I hope now in this amazing chapter that is what I offer to life; an honest love for music. 

A Chance vs. A Sure Thing

We have in our nation’s current state,  the responsibility to do some significant decision making as individuals.  The decision we make will have us gambling either on a “chance”, or on a “sure thing”,  which seems like a no-brainer, but maybe this choice deserves a deeper look.

On one hand, we can be a people that take a chance and get back to work and life, as a lot of us desire.  This path is admittedly a risk because we expose ourselves to the chance of making this pandemic worse.

There is that chance.

But then, there’s the other option: to stay home and play it safe. Sounds good, right?  Yes, we can do this; we can hope the government figures this out, cross our fingers and wear our mask, but this is where the “sure thing” factors in.  It’s a sure thing taking this path leaves zero chance for our economy.  Zero chance for our nation’s tomorrow.  Zero chance for our future generations to be the nation of freedom we are supposed to be.

So, if we are looking for something predictable in this blur of a year, there it is. It ain’t pretty, I know, but it’s like they say in combat situations: “There are no good options, only bad and worse.”  And the decision making doesn’t stop there, either.  If and when we do interact with others, how prepared are we to be responsible and willing to change our lifestyles for the sake of our neighbor’s health?

So we, as individuals, let me say that again, INDIVIDUALS have the duty and right to decide which path to take.  What kind of people are we willing to be in a crisis?  Do we stay home and hope everything works out ok?  Put our fate in the hands of people we’re not even sure play by the same rules and may not have our best interest in mind?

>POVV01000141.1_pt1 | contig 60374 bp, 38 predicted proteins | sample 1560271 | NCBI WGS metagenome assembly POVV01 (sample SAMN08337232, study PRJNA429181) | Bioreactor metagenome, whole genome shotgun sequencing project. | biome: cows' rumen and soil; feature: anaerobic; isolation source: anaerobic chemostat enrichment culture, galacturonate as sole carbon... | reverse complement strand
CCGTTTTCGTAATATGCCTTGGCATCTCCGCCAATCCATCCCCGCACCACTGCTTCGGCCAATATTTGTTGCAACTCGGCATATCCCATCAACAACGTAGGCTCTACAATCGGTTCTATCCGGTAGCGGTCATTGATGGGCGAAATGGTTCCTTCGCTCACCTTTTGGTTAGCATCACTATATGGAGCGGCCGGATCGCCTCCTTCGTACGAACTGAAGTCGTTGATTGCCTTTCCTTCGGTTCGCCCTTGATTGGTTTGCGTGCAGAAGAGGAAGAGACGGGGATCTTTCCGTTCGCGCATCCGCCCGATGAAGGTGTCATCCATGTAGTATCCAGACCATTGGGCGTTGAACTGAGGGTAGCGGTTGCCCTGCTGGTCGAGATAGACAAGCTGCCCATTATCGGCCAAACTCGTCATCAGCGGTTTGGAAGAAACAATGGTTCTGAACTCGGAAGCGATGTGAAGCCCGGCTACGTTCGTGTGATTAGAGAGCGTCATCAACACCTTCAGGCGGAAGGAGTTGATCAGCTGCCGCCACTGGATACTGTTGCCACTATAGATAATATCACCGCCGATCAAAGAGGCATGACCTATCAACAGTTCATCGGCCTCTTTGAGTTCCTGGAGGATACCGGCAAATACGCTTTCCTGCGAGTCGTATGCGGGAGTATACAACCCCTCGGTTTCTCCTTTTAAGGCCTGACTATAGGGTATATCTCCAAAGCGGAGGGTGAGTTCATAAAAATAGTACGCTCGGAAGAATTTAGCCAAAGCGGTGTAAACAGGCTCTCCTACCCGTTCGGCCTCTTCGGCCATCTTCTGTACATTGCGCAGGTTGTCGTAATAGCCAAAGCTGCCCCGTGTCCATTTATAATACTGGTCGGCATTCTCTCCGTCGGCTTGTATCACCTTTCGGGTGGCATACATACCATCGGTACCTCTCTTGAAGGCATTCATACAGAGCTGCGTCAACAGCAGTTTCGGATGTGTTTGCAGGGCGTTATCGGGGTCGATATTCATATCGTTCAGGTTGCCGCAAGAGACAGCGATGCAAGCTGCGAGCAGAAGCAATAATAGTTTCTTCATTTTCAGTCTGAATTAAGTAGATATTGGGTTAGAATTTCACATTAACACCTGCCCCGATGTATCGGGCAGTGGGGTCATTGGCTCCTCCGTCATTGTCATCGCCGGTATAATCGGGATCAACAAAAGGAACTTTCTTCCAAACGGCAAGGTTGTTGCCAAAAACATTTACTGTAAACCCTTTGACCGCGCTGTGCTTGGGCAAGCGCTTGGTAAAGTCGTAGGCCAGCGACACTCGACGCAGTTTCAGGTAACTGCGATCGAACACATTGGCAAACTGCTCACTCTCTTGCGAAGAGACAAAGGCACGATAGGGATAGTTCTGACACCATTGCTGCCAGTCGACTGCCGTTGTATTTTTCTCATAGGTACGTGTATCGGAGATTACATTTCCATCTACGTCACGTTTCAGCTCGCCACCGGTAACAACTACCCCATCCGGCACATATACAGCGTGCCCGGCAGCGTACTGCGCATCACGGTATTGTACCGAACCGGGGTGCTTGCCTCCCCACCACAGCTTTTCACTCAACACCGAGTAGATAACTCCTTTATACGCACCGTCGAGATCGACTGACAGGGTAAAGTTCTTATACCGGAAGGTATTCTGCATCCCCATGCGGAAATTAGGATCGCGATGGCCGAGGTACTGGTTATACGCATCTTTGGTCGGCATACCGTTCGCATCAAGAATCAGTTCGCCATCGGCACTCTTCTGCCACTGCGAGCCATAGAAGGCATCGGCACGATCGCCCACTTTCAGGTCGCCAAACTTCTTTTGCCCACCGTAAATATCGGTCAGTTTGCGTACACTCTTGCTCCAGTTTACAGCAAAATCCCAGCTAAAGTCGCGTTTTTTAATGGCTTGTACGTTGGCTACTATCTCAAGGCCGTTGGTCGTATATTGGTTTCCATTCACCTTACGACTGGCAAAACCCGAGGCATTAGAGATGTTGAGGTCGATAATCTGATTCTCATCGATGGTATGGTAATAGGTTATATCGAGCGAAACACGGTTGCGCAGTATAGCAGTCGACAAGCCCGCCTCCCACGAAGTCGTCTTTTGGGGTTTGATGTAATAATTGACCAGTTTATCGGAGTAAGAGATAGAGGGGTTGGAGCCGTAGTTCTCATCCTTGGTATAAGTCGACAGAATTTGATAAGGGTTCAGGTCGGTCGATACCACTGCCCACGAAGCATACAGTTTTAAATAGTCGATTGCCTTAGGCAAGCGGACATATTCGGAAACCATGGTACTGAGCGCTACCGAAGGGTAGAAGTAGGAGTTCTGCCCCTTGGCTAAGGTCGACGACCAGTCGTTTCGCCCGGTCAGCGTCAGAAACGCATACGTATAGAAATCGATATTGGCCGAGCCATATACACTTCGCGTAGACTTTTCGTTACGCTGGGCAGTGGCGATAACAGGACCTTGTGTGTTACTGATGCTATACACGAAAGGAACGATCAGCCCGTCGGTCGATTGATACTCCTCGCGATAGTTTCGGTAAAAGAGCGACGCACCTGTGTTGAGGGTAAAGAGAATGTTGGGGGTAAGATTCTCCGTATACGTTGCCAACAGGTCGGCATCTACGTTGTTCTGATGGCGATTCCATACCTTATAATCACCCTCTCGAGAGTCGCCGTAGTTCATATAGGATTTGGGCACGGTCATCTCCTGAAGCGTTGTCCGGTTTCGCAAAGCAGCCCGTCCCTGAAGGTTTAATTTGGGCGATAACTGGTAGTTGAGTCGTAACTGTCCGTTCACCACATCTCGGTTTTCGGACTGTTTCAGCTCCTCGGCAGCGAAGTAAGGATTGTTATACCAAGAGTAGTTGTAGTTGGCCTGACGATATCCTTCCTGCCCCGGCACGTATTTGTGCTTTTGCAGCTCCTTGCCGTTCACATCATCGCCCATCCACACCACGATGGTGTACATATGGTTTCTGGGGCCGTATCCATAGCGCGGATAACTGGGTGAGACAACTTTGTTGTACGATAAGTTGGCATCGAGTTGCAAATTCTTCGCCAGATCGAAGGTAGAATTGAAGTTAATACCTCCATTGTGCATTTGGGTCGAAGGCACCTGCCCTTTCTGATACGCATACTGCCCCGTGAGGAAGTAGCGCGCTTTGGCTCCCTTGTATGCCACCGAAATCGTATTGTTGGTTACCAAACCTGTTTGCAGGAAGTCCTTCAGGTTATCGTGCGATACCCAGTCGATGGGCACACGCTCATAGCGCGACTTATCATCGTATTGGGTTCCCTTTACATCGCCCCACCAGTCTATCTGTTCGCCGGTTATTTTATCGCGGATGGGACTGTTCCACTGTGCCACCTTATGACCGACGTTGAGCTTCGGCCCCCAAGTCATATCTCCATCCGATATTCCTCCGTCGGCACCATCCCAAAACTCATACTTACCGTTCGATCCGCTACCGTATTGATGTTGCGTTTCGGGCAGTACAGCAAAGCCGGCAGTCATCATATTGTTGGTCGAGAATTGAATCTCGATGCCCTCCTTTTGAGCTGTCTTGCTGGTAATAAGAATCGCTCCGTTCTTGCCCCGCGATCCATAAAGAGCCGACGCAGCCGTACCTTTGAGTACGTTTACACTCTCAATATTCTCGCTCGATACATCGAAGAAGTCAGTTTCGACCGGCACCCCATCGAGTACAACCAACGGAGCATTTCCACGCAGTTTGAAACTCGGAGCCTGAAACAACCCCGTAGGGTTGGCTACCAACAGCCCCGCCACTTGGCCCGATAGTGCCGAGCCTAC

Or take a chance.

No way around it, this means potentially losing loved ones.  Are we wiling to face these losses in the act of moving forward?  Are we willing to gamble and be the ones who sacrificed our safety so that the next generation, my kids and yours, have a nation to inherit?

Yes, I’m a Christian

Feel like maybe I should have blogged this sooner. It is the most important part of life, after all.

When I started this particular blog, I was aware that some folks would read the title and hastily lump me in with a generic concept of who Christians are. I would challenge anyone to read on though, and try to be open-minded to the fact that a genuine search for spiritual understanding is anything but generic.

My life has been surrounded by Christian influence for as long as my memory can serve. When I was a kid, my Dad had been a full time pastor for a lengthy period of time before he went into the music biz. I was taught about God’s love at a young age and consistently through my upbringing. I suppose it would be easy for someone to assume that I so readily profess my faith now because I was raised in church by Christian parents. While I’m sure that’s a contributing factor, it’s not so simple as that.

My childhood church experiences may not be the norm. Dad’s ministry usually took him on the road and we traveled with him so I had no “home church”, so to speak. And when the time came for Dad to leave the ministry he still held bible studies in our home. So the example set for me was not very churchy. I was encouraged to find a unique, personal relationship and understanding about how God related to life through Dad’s influence and my Mom’s insistence to simply read my Bible. This is probably why I may not be so much “religious” but more “relationship” minded. So yes, my parents guided me toward seeking understanding about God, Faith, and Love even if it were a bit unconventional. But I think it’s safe to say there have been plenty of young people who turned away from matters of Faith despite or even because of their parents desires.

So then, why Christianity? Why not simply a monotheistic philosopher with vague but feel-good ideas about God and life? Or something with a mystical flare like a Buddhist? I have asked myself the same question. Could I live a life of believing in a Supreme Being, or even the Spiritual realm, without buying into the whole Jesus thing? In full disclosure, I tried that for a while too. But there was something about about a Savior of all humanity -born in seemingly impossible circumstances, who taught love against all odds, and died a horrific, torturous death and then came back from the dead – that drew me in. It was a concept bigger than my mind could fully grasp and in some ways that is exactly what we all need.